BRAMPTON, Ont. – While a longhaul driving career may not be on their radar, a large number of millennials could still be open to other jobs in the trucking industry, a Trucking HR Canada survey has revealed.
The survey of 2,000 millennials, who are defined as those born between 1980 and 2000, was conducted in December 2018.
“These individuals haven’t necessarily thought about trucking as a career, but they actually have the same right aptitude, right interest. They are looking for a blue-collar type of career, and trucking could fit within that,” said Craig Faucette, director of policy and programs at Trucking HR Canada.
Faucette was addressing the 21st annual Link Conference in Brampton, Ont., on Wednesday. It was organized by TransCore Link Logistics.
The driver shortage is one of the most pressing issues the industry is facing, with the latest estimate forecasting a shortage of up to 50,000 drivers by 2024.
The study provides an insight into what motivates millennials and how employers can adapt to better attract younger workers into the industry, Faucette said.
“Millennials look at things a lot differently than we all do. For example, image and brand are important to them… They want to know ‘how this can be instagrammable,’” he said.
The study found three types of millennials – non-trucker prospects, trucker prospects, and warm trucker leads.
Non-trucker prospects make up 48% of the millennial population.
“They will not realistically be persuaded to consider a trucking career,” the survey concludes, but they could still become an important source of labor for the industry’s non-driving positions.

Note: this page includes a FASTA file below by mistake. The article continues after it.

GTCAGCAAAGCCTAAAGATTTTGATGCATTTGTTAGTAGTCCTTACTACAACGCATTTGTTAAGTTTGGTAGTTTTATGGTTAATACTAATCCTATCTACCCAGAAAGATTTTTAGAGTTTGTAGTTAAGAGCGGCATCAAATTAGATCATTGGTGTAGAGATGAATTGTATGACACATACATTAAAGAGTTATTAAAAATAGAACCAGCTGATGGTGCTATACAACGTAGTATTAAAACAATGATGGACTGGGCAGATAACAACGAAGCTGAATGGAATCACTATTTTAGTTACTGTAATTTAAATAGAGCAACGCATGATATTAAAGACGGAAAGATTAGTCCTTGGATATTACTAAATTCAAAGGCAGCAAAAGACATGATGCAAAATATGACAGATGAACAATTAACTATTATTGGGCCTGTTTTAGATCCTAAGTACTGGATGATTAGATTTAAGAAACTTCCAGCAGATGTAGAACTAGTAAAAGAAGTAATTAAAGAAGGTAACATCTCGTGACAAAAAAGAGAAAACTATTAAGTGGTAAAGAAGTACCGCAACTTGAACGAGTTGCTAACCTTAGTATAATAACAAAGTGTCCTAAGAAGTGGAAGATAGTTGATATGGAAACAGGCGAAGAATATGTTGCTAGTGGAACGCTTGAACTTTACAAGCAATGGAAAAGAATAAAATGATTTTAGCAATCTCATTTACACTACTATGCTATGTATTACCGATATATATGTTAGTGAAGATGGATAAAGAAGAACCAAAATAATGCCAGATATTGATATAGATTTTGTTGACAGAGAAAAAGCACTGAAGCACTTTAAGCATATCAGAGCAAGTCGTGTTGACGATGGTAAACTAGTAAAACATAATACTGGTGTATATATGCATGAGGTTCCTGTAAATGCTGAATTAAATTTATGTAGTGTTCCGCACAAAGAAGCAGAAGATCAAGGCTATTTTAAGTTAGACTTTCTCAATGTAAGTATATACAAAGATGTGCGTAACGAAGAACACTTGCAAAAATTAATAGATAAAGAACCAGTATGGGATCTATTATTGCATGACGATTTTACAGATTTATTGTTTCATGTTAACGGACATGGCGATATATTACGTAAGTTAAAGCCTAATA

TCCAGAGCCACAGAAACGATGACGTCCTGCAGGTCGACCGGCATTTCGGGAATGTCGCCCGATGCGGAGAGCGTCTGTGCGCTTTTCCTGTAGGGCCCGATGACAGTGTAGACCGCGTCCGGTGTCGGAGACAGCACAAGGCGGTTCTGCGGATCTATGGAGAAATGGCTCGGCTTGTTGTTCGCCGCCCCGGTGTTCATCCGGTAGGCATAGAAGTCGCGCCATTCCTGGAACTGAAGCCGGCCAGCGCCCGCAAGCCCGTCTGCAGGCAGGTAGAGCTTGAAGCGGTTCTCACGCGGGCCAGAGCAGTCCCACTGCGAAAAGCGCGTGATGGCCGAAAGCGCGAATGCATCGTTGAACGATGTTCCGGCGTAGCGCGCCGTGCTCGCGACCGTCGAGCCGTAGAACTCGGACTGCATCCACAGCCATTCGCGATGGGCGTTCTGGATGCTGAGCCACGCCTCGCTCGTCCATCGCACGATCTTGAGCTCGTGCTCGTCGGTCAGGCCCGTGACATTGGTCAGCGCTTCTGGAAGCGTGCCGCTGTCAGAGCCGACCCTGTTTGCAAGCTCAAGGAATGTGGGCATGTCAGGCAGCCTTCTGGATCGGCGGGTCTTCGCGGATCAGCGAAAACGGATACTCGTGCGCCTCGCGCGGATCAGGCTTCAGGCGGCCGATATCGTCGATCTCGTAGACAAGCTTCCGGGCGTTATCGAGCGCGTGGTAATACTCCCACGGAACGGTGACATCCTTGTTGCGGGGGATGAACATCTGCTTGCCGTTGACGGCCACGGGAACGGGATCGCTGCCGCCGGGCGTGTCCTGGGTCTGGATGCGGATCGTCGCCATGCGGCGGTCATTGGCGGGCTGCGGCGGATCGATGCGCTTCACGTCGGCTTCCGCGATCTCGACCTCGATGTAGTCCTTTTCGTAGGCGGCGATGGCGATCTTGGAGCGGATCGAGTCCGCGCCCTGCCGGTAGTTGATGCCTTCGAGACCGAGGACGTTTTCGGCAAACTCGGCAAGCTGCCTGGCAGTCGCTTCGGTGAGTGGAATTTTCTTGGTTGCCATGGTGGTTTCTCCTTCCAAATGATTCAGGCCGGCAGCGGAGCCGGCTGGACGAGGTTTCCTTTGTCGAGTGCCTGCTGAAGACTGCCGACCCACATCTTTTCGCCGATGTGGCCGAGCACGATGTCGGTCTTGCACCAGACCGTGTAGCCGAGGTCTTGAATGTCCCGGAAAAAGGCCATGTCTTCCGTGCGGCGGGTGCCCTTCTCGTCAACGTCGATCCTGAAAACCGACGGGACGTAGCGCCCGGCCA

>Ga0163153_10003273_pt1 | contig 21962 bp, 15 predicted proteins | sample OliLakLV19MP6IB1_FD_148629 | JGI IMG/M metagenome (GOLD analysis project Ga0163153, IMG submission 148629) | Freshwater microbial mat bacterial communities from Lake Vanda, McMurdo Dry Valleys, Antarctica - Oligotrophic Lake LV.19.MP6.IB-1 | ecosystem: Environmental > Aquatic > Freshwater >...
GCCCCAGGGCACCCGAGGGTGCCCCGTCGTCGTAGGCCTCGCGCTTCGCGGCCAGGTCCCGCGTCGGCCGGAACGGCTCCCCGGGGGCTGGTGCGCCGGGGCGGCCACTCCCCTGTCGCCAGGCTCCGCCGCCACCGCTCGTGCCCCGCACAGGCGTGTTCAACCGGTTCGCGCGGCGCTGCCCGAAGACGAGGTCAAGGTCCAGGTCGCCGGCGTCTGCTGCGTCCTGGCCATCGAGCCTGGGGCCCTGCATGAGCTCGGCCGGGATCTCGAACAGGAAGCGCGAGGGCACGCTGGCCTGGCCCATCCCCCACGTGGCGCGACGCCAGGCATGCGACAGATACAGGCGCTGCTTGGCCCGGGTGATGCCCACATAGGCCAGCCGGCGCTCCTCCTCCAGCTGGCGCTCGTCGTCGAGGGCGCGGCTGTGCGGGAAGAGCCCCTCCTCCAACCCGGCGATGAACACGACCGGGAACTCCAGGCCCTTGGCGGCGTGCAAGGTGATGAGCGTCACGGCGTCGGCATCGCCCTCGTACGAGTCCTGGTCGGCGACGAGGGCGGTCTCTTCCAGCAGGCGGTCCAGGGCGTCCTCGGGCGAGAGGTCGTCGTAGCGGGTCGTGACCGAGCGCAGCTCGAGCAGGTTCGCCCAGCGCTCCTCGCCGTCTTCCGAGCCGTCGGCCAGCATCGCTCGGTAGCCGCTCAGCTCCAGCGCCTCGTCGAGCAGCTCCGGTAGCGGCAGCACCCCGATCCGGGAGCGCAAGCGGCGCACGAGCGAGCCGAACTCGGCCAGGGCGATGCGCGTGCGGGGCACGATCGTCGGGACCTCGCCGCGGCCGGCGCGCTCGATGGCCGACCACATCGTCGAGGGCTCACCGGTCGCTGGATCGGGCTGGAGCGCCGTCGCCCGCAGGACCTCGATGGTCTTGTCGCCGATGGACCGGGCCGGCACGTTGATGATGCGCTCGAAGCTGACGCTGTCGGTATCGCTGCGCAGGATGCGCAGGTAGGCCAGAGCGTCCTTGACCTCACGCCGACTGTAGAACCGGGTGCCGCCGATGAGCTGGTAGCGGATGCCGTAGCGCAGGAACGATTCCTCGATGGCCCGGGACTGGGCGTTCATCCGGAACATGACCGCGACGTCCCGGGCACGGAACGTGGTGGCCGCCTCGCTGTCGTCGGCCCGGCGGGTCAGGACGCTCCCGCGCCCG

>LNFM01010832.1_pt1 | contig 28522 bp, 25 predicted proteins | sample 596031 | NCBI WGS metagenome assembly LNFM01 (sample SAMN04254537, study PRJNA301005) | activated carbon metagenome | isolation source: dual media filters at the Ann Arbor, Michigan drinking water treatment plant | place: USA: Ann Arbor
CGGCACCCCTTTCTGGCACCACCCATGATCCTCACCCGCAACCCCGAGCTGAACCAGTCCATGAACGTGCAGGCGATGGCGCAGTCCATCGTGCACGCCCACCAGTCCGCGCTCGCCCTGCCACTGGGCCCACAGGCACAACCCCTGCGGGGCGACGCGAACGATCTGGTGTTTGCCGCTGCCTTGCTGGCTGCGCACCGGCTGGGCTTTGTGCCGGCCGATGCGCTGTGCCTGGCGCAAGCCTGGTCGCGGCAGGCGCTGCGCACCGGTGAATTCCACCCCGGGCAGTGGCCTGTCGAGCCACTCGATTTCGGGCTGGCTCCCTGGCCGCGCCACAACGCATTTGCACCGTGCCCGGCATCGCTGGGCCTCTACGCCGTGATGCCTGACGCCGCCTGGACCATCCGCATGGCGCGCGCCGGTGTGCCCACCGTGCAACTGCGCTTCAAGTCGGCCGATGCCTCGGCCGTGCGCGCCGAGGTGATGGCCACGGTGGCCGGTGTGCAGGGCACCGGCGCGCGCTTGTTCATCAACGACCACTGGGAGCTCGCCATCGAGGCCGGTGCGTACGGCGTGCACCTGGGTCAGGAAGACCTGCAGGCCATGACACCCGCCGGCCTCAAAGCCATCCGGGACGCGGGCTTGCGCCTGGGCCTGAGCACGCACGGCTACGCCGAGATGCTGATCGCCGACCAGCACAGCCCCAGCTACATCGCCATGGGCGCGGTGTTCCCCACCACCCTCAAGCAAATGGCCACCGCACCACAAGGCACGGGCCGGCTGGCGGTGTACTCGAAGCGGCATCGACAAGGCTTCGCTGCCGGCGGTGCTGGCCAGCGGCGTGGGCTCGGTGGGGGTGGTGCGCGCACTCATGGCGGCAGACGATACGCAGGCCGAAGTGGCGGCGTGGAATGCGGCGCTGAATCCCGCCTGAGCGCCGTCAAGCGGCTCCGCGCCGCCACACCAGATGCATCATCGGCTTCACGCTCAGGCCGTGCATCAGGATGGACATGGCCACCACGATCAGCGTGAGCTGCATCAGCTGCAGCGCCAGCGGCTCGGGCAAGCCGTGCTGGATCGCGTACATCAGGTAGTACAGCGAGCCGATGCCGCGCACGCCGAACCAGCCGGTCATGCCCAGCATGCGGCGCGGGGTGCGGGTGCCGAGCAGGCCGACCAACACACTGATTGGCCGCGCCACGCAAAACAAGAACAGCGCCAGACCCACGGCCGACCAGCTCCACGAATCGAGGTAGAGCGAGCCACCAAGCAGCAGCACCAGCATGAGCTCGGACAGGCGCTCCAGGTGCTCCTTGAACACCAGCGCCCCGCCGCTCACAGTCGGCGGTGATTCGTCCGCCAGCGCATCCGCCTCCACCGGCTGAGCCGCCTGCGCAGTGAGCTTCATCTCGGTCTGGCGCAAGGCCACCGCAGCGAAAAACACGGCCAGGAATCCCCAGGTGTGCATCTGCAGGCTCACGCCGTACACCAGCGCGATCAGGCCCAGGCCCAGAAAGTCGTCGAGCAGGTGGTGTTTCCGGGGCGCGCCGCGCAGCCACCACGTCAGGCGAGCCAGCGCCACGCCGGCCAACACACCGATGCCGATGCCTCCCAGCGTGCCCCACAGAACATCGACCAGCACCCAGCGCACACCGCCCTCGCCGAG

Trucker prospects make up 42%, a group which has no interest in longhaul trucking.
“But their career interests align with trucker-type work, indicating some potential of being persuaded to consider longhaul trucking with the right communications campaign,” the study said.
Twelve percent of millennials, or 1 million people, belong to the third category — warm trucker leads. The study noted that they are interested in a career in longhaul trucking, and that their interest must be further cultivated and maximized.
Faucette said there are many things the industry could do to attract more young people.
It should modernize recruitment practices, review compensation structures and strategies, consider mutually beneficial and flexible work opportunities, and refresh the corporate culture. He also said there is also a perception among millennials that the industry is not a safe place to work.
Addressing the same conference, Manan Gupta of Newcom South Asian Media noted that the industry has yet to fully embrace diversity despite hiring a large number of immigrants.
He cited Newcom research, which showed that Indians accounted for 43.7% of immigrant truck drivers in 2016, up sharply from 8.7% in 1991.
“They really need to create a work culture in celebrating diversity,” Manan said of the industry.